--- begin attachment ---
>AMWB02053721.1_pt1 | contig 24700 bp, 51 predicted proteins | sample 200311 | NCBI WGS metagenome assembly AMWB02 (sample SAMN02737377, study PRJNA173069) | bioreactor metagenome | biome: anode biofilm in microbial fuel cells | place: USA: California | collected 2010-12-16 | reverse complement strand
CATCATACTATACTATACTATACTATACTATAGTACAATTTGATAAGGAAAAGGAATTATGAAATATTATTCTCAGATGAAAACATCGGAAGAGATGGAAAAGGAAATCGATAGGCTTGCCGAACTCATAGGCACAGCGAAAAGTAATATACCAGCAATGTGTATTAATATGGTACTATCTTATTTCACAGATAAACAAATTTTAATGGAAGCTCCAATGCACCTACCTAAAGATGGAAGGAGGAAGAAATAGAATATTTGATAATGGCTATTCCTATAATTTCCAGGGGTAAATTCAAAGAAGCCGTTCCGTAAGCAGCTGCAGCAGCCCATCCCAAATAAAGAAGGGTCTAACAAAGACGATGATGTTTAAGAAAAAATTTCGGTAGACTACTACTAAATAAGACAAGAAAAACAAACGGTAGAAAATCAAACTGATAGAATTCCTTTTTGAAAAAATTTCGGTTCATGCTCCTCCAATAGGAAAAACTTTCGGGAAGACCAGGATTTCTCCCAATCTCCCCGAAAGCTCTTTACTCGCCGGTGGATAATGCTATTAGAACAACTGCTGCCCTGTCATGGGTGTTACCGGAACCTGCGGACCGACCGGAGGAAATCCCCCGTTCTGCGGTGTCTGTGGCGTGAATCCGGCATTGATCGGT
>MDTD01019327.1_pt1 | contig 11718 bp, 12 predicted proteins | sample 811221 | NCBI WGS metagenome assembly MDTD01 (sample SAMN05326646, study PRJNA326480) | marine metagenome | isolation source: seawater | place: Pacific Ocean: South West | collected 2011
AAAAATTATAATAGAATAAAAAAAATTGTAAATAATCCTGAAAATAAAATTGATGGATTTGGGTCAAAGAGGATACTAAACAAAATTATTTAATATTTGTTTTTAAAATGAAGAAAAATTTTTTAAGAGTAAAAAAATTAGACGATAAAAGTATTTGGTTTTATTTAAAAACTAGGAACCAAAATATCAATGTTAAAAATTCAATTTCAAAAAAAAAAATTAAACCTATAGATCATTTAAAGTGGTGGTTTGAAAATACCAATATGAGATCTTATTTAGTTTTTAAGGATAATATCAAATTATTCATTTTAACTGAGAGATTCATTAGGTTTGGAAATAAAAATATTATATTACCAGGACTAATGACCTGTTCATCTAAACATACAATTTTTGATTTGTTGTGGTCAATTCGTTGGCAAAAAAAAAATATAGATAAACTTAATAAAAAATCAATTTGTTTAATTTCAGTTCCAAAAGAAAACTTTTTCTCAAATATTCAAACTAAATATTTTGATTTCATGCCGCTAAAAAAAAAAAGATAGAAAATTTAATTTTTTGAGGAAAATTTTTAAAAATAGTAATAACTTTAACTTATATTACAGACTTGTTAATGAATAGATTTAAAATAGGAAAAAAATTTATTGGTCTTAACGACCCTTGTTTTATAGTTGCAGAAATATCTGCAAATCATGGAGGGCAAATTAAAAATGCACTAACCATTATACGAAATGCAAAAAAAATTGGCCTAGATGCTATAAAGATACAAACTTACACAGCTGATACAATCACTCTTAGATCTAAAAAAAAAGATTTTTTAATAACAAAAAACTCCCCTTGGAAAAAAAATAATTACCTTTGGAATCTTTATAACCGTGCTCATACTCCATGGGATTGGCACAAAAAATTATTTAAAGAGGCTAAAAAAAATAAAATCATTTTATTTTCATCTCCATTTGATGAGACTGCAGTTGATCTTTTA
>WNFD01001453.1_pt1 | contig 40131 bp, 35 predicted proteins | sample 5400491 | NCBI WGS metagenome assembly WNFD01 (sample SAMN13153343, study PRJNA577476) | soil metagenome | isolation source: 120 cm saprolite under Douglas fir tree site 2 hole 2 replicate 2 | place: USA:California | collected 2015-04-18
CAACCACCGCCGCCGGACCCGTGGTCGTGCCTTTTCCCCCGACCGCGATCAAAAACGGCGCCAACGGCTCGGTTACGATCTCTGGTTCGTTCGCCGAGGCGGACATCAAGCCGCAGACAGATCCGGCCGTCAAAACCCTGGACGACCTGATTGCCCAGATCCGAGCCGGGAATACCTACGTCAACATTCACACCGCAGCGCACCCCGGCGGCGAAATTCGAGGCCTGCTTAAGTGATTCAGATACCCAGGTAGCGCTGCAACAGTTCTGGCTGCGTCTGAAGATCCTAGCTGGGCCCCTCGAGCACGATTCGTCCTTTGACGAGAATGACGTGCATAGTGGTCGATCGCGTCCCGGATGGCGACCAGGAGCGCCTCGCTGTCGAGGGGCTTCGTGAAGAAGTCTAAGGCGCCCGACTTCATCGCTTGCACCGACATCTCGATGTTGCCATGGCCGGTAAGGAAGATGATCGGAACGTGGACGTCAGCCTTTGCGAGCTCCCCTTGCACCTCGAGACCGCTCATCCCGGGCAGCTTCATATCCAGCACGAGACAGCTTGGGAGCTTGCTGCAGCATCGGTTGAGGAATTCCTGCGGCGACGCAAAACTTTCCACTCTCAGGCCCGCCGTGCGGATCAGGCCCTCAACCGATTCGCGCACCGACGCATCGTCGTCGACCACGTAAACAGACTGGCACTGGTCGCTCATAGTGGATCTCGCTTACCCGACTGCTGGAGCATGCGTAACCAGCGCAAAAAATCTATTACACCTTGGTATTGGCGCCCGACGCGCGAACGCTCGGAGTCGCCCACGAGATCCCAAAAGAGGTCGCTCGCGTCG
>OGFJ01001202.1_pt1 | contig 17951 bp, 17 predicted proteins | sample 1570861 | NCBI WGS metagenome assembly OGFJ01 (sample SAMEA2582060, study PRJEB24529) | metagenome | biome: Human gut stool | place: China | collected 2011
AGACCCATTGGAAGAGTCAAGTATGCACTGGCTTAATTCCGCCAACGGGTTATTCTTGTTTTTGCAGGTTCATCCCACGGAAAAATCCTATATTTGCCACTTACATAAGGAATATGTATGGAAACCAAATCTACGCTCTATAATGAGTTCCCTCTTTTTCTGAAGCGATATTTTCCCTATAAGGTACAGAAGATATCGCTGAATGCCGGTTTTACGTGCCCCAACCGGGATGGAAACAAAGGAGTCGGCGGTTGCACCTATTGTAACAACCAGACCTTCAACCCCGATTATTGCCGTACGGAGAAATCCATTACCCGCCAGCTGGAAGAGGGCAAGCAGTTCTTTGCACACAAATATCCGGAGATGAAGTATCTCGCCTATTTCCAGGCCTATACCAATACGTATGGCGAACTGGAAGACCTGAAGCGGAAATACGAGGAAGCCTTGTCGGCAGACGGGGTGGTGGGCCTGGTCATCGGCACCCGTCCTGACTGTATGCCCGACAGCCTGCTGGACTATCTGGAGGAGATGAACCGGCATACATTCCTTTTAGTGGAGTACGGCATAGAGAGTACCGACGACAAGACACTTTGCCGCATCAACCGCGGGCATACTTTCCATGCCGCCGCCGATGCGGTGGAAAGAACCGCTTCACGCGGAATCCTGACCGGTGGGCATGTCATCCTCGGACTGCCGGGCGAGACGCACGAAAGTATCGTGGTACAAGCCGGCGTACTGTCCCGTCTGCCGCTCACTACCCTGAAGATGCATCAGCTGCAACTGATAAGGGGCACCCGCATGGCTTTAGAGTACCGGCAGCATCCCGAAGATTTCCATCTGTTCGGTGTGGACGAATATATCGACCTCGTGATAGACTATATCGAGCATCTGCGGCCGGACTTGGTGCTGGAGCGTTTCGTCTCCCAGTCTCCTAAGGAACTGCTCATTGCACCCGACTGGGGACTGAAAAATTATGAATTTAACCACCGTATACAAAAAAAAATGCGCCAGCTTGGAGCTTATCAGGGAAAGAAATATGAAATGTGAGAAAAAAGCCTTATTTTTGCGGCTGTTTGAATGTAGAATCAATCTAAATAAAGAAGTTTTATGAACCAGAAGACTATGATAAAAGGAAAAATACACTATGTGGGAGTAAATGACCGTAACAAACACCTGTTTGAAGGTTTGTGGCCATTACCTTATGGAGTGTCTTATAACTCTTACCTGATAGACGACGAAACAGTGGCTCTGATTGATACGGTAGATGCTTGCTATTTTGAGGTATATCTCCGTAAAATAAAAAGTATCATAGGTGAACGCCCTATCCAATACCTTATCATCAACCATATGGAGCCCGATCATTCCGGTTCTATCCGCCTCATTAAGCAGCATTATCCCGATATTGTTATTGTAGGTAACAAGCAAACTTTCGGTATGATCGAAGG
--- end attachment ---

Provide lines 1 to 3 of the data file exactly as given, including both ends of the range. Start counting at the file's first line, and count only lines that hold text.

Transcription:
>AMWB02053721.1_pt1 | contig 24700 bp, 51 predicted proteins | sample 200311 | NCBI WGS metagenome assembly AMWB02 (sample SAMN02737377, study PRJNA173069) | bioreactor metagenome | biome: anode biofilm in microbial fuel cells | place: USA: California | collected 2010-12-16 | reverse complement strand
CATCATACTATACTATACTATACTATACTATAGTACAATTTGATAAGGAAAAGGAATTATGAAATATTATTCTCAGATGAAAACATCGGAAGAGATGGAAAAGGAAATCGATAGGCTTGCCGAACTCATAGGCACAGCGAAAAGTAATATACCAGCAATGTGTATTAATATGGTACTATCTTATTTCACAGATAAACAAATTTTAATGGAAGCTCCAATGCACCTACCTAAAGATGGAAGGAGGAAGAAATAGAATATTTGATAATGGCTATTCCTATAATTTCCAGGGGTAAATTCAAAGAAGCCGTTCCGTAAGCAGCTGCAGCAGCCCATCCCAAATAAAGAAGGGTCTAACAAAGACGATGATGTTTAAGAAAAAATTTCGGTAGACTACTACTAAATAAGACAAGAAAAACAAACGGTAGAAAATCAAACTGATAGAATTCCTTTTTGAAAAAATTTCGGTTCATGCTCCTCCAATAGGAAAAACTTTCGGGAAGACCAGGATTTCTCCCAATCTCCCCGAAAGCTCTTTACTCGCCGGTGGATAATGCTATTAGAACAACTGCTGCCCTGTCATGGGTGTTACCGGAACCTGCGGACCGACCGGAGGAAATCCCCCGTTCTGCGGTGTCTGTGGCGTGAATCCGGCATTGATCGGT
>MDTD01019327.1_pt1 | contig 11718 bp, 12 predicted proteins | sample 811221 | NCBI WGS metagenome assembly MDTD01 (sample SAMN05326646, study PRJNA326480) | marine metagenome | isolation source: seawater | place: Pacific Ocean: South West | collected 2011